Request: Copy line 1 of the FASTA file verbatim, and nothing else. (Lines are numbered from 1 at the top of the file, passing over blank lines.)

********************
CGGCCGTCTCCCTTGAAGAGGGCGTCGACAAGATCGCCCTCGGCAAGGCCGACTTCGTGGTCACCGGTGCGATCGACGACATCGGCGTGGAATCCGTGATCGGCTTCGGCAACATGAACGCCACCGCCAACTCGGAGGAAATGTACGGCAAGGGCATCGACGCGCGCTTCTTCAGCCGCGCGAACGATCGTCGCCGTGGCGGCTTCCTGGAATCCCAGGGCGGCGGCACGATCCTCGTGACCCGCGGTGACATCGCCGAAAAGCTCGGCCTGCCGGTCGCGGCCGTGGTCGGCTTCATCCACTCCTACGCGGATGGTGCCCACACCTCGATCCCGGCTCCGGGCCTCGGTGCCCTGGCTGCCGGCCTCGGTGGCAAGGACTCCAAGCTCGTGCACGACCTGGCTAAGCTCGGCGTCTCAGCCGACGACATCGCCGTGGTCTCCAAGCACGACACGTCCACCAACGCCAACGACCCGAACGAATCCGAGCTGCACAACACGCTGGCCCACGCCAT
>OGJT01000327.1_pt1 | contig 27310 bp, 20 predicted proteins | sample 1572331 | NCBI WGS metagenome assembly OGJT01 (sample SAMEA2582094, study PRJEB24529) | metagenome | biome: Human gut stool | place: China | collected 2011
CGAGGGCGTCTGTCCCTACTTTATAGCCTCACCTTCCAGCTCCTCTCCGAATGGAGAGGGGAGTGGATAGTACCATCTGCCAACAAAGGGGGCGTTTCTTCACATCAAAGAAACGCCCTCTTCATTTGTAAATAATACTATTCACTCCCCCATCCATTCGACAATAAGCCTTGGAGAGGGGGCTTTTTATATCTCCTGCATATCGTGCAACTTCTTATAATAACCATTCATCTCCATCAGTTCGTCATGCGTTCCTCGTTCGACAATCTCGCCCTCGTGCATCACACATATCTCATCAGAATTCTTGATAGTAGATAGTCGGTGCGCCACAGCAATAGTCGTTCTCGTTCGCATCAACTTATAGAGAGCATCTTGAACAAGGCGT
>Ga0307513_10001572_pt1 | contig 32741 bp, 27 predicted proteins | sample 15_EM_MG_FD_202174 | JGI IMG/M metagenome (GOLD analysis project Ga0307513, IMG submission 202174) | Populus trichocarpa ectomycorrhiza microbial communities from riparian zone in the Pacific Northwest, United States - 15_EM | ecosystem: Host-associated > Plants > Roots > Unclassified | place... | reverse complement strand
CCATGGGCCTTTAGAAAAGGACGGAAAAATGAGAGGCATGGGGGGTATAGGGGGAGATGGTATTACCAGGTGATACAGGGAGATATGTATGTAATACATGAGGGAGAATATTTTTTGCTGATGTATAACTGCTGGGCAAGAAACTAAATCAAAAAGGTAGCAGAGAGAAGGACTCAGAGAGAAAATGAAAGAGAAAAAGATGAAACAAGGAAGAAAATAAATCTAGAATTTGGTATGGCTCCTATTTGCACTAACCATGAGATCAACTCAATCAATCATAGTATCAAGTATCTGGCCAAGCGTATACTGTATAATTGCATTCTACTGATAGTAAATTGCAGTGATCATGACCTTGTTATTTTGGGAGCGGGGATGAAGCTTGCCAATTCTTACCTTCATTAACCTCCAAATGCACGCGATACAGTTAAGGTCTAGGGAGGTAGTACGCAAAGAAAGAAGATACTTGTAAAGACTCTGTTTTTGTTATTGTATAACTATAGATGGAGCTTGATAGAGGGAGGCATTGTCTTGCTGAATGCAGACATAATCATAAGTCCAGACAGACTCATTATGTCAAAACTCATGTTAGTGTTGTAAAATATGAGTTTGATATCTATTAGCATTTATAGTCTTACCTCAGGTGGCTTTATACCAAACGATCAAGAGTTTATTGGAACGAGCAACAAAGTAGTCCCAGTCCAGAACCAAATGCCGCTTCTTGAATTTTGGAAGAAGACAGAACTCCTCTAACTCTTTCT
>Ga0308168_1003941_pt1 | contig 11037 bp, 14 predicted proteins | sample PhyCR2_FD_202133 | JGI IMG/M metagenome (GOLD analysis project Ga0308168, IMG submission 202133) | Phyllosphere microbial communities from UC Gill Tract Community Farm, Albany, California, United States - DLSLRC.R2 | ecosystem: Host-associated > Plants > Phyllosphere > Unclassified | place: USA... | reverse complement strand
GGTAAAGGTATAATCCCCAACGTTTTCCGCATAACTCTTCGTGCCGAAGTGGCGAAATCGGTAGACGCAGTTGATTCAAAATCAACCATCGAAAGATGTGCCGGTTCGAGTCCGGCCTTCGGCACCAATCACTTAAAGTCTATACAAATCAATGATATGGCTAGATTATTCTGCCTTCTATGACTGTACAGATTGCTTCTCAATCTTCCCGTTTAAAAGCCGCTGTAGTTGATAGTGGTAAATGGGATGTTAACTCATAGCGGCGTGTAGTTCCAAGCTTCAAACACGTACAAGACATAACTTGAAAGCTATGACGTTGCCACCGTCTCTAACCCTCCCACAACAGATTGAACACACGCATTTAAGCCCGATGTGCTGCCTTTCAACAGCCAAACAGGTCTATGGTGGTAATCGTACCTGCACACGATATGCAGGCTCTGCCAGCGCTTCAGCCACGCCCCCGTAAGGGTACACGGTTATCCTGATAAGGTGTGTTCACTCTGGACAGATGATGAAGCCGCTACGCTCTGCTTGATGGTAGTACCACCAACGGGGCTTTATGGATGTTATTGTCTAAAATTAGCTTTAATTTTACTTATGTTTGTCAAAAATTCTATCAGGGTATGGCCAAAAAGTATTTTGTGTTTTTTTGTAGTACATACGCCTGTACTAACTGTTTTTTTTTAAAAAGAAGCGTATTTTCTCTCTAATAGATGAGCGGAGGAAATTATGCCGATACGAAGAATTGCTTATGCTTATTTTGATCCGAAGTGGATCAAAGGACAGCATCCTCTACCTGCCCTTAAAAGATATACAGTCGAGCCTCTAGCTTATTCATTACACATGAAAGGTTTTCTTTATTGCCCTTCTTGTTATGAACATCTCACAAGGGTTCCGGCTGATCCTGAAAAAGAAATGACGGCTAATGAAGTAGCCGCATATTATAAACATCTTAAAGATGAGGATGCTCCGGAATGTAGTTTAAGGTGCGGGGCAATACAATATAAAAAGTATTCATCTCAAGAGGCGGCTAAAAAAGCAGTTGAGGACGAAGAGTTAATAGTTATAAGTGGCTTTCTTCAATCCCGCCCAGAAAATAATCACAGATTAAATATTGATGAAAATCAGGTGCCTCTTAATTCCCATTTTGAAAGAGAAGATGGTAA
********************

CGGCCGTCTCCCTTGAAGAGGGCGTCGACAAGATCGCCCTCGGCAAGGCCGACTTCGTGGTCACCGGTGCGATCGACGACATCGGCGTGGAATCCGTGATCGGCTTCGGCAACATGAACGCCACCGCCAACTCGGAGGAAATGTACGGCAAGGGCATCGACGCGCGCTTCTTCAGCCGCGCGAACGATCGTCGCCGTGGCGGCTTCCTGGAATCCCAGGGCGGCGGCACGATCCTCGTGACCCGCGGTGACATCGCCGAAAAGCTCGGCCTGCCGGTCGCGGCCGTGGTCGGCTTCATCCACTCCTACGCGGATGGTGCCCACACCTCGATCCCGGCTCCGGGCCTCGGTGCCCTGGCTGCCGGCCTCGGTGGCAAGGACTCCAAGCTCGTGCACGACCTGGCTAAGCTCGGCGTCTCAGCCGACGACATCGCCGTGGTCTCCAAGCACGACACGTCCACCAACGCCAACGACCCGAACGAATCCGAGCTGCACAACACGCTGGCCCACGCCAT